The former Special Forces soldier and big-game hunter is the founder and publisher of Soldier of Fortune, which was sued in the late ’80s for running want ads for mercenaries and guns for hire.

David Keene
The former NRA president is the former chairman of the American Conservative Union. In 2003, his son was sentenced to 10 years in prison for firing at another driver during a road rage incident.

R. Lee “The Gunny” Ermey
Former Marine turned actor is best known for his turn as a drill sergeant in Full Metal Jacket (who is gunned down by a suicidal recruit). He’s also a spokesman for Glock.

Wayne A. Ross
In 2009, Sarah Palin nominated the former NRA vice president to be Alaska’s attorney general, but lawmakers passed on him after he was accused of making homophobic and sexist comments.

Roy Innis
The head of the Congress of Racial Equality, a civil rights organization now known as a climate-denying astroturf outfit. While representing the United States at a UN arms conference in 2001, Innis explained, “The Rwanda genocide would not have happened if the Tutsis had had even one or two pistols to fight back with.”

Ronnie G. Barrett
Founder of Barrett Firearms Manufacturing and inventor of the .50 sniper rifle, which can penetrate armor from more than 4,500 feet and is legal for civilian purchase in 49 states.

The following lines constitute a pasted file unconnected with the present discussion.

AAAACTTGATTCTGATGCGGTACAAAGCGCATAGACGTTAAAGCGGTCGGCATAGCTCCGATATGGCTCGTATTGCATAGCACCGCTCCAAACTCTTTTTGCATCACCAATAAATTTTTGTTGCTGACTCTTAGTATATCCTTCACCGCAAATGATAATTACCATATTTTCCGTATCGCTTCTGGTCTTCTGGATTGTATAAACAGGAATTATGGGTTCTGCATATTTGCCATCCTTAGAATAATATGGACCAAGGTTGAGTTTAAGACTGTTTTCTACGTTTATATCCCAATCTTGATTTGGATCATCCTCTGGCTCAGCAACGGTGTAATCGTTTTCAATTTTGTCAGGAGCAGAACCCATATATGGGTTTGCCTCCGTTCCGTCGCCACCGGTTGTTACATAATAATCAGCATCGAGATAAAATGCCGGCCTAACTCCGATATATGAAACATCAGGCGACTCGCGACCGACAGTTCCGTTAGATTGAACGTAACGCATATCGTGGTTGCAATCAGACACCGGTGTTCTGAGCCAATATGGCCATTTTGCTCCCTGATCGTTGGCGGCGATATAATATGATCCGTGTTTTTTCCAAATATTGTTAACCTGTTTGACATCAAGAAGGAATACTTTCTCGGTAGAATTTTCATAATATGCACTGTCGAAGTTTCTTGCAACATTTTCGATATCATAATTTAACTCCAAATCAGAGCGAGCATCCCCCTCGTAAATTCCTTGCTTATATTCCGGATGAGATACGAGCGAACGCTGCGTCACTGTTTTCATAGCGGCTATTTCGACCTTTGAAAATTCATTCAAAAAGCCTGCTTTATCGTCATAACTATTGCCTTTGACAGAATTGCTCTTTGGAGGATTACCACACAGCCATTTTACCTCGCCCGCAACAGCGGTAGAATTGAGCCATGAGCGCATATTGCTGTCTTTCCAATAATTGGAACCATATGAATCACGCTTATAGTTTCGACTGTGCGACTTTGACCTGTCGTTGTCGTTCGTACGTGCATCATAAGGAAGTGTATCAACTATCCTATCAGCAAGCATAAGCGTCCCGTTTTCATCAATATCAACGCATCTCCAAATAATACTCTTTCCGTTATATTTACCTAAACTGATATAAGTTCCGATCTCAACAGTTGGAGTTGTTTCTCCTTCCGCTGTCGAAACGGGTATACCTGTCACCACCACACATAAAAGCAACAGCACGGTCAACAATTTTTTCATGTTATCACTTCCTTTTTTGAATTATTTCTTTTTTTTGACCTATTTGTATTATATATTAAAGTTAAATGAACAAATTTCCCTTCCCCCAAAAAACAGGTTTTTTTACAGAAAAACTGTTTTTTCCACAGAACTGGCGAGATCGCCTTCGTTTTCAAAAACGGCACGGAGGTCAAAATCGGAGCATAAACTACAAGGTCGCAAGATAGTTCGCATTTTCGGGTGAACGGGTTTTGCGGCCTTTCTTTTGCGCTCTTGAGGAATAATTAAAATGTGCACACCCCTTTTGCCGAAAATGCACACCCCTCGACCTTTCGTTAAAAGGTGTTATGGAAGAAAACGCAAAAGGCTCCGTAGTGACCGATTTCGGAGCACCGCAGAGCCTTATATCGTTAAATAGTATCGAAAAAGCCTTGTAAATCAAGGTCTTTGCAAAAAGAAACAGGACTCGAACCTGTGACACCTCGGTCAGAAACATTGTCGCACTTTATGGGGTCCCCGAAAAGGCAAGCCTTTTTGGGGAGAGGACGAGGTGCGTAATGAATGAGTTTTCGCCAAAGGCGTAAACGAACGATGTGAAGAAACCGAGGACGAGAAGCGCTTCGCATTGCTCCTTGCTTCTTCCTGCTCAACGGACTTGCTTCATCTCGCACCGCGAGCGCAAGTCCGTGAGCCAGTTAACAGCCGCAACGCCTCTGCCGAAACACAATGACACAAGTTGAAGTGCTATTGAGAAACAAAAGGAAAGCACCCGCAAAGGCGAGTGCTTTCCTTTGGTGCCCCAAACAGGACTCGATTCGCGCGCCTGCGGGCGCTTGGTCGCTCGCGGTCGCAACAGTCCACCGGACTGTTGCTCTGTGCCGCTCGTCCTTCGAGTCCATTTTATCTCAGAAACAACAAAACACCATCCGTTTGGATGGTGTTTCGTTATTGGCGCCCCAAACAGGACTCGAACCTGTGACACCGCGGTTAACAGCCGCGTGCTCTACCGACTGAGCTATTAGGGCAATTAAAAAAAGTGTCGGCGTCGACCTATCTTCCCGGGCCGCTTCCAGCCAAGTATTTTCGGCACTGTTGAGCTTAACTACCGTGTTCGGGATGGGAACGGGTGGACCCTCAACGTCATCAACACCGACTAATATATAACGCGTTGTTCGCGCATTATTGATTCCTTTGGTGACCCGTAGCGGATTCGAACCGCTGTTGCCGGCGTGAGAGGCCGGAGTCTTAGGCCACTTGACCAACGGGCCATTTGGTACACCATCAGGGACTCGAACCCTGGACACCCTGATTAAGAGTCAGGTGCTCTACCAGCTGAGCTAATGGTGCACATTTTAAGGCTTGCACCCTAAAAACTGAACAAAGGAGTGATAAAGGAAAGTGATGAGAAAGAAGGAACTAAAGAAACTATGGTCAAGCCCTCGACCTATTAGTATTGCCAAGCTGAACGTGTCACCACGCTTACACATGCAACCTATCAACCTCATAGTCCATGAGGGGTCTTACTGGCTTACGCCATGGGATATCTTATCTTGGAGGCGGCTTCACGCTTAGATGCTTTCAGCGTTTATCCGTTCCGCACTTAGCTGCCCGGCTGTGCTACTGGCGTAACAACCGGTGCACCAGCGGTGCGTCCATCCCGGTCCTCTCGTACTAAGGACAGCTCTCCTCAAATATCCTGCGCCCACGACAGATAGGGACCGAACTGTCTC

Carl T. Rowan Jr.
Formerly a cop, FBI agent, and vice president for the private-security firm Securitas.* He is the son of columnist Carl Rowan Sr., who once caught a teenager swimming in his backyard pool and wounded him with an unlicensed handgun. (Update: As of July, 2014, Rowan no longer appears to be an NRA board member.)

Larry Craig
The former Idaho senator sponsored a 2005 law protecting gun makers from liability in connection with their products being used by criminals. The NRA spent $1.8 million on lobbying Congress that year.

Grover Norquist
The president of Americans for Tax Reform is a NRA Life Member and member of the Fifty Caliber Shooters Association. After Newtown, he echoed the NRA’s line: “We have got to calm down and not take tragedies like this, crimes like this, and use them for political purposes.”


More: See a complete list of NRA board members in 2013.

* Correction: An earlier version incorrectly stated that Carl T. Rowan Jr. is currently employed by Securitas, based on his bio on the NRA site. Securitas told Mother Jones that it no longer employs him.